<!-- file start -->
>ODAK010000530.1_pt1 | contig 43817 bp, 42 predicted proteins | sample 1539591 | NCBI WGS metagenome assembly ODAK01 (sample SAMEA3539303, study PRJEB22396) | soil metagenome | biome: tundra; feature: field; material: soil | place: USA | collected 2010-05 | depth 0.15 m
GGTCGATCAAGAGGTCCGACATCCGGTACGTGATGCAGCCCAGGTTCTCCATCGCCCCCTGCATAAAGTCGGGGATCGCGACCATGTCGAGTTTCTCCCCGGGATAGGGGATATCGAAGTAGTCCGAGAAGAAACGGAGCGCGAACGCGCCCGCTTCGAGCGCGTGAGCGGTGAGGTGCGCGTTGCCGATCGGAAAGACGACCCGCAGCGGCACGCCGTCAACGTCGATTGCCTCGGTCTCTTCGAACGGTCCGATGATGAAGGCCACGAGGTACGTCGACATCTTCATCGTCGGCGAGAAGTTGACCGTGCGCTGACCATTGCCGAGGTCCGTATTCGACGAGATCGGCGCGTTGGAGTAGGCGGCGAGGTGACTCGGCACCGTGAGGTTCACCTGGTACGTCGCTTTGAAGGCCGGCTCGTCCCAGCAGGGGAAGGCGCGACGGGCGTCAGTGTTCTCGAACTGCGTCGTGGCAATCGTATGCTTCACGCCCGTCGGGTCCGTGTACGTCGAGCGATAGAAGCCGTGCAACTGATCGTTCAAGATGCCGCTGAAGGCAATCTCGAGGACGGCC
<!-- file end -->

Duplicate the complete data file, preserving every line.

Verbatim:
>ODAK010000530.1_pt1 | contig 43817 bp, 42 predicted proteins | sample 1539591 | NCBI WGS metagenome assembly ODAK01 (sample SAMEA3539303, study PRJEB22396) | soil metagenome | biome: tundra; feature: field; material: soil | place: USA | collected 2010-05 | depth 0.15 m
GGTCGATCAAGAGGTCCGACATCCGGTACGTGATGCAGCCCAGGTTCTCCATCGCCCCCTGCATAAAGTCGGGGATCGCGACCATGTCGAGTTTCTCCCCGGGATAGGGGATATCGAAGTAGTCCGAGAAGAAACGGAGCGCGAACGCGCCCGCTTCGAGCGCGTGAGCGGTGAGGTGCGCGTTGCCGATCGGAAAGACGACCCGCAGCGGCACGCCGTCAACGTCGATTGCCTCGGTCTCTTCGAACGGTCCGATGATGAAGGCCACGAGGTACGTCGACATCTTCATCGTCGGCGAGAAGTTGACCGTGCGCTGACCATTGCCGAGGTCCGTATTCGACGAGATCGGCGCGTTGGAGTAGGCGGCGAGGTGACTCGGCACCGTGAGGTTCACCTGGTACGTCGCTTTGAAGGCCGGCTCGTCCCAGCAGGGGAAGGCGCGACGGGCGTCAGTGTTCTCGAACTGCGTCGTGGCAATCGTATGCTTCACGCCCGTCGGGTCCGTGTACGTCGAGCGATAGAAGCCGTGCAACTGATCGTTCAAGATGCCGCTGAAGGCAATCTCGAGGACGGCC